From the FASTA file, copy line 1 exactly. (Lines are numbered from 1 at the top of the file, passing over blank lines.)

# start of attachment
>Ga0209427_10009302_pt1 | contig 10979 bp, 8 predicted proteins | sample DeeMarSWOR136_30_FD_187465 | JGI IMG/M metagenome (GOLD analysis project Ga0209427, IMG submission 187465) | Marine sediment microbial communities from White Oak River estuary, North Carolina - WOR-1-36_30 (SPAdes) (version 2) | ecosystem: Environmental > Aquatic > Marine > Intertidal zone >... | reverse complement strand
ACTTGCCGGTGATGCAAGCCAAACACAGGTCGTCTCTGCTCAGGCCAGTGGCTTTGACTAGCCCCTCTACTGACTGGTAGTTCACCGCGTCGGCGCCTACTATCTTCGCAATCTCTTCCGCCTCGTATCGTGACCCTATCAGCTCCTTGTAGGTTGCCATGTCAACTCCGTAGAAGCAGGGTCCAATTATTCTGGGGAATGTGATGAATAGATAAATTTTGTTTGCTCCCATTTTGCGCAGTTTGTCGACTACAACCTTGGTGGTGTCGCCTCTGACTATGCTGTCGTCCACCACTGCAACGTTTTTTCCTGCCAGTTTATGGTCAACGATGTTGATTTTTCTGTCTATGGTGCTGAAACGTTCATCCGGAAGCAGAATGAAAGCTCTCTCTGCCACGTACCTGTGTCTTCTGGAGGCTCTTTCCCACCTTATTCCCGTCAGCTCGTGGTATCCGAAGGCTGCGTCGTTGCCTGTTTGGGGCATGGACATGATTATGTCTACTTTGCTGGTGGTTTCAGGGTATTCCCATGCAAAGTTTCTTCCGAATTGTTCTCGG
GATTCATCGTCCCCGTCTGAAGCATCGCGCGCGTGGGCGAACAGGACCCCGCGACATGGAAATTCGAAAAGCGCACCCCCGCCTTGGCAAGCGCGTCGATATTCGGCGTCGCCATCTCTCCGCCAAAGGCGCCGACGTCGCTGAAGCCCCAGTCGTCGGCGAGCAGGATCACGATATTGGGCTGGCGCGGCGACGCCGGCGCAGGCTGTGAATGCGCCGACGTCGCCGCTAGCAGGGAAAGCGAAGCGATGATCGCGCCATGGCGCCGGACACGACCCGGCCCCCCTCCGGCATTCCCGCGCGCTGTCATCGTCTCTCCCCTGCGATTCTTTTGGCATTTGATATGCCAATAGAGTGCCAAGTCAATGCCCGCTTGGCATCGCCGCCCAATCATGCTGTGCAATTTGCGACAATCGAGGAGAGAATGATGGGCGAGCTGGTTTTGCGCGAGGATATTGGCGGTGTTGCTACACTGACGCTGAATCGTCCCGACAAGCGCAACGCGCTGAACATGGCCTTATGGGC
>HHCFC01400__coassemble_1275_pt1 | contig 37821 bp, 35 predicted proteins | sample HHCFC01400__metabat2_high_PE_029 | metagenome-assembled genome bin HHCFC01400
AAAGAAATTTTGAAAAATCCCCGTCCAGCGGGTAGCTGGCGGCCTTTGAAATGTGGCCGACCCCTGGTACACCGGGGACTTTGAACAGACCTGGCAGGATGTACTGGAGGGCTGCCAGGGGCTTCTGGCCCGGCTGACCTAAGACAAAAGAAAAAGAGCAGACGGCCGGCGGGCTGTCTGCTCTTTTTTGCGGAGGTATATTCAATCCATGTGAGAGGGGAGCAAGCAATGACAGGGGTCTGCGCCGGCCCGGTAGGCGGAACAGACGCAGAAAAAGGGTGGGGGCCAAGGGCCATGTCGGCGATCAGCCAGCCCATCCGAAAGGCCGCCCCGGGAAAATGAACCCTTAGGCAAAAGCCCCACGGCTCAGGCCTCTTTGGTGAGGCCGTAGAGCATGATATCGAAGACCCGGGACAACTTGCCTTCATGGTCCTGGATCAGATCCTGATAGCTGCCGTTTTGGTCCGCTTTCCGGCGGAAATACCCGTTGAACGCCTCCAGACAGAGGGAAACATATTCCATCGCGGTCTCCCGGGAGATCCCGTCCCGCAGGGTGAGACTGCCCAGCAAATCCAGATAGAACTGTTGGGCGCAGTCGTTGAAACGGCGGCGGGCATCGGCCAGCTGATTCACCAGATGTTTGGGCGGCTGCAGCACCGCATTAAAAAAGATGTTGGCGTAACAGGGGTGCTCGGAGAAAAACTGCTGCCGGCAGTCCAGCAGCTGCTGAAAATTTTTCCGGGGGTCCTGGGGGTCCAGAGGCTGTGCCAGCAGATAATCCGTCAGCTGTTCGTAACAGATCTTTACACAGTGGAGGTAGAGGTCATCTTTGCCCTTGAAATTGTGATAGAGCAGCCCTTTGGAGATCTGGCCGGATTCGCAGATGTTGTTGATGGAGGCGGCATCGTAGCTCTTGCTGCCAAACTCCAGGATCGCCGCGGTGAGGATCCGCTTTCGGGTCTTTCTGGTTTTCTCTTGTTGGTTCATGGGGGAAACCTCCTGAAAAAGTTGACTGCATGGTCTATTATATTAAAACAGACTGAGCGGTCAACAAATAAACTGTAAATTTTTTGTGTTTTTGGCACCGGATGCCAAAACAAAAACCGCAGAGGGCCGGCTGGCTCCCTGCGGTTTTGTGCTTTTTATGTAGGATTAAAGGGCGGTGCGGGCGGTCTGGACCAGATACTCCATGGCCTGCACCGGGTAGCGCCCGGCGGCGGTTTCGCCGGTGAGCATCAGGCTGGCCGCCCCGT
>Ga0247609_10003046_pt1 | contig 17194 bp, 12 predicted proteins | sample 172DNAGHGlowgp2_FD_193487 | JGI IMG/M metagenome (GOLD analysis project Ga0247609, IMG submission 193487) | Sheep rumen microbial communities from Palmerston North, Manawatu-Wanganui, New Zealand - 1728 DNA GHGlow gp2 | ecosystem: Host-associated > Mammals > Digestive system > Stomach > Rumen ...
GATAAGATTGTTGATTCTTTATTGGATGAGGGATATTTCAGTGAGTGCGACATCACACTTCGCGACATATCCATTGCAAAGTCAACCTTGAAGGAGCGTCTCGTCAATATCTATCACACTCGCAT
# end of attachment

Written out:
>Ga0209427_10009302_pt1 | contig 10979 bp, 8 predicted proteins | sample DeeMarSWOR136_30_FD_187465 | JGI IMG/M metagenome (GOLD analysis project Ga0209427, IMG submission 187465) | Marine sediment microbial communities from White Oak River estuary, North Carolina - WOR-1-36_30 (SPAdes) (version 2) | ecosystem: Environmental > Aquatic > Marine > Intertidal zone >... | reverse complement strand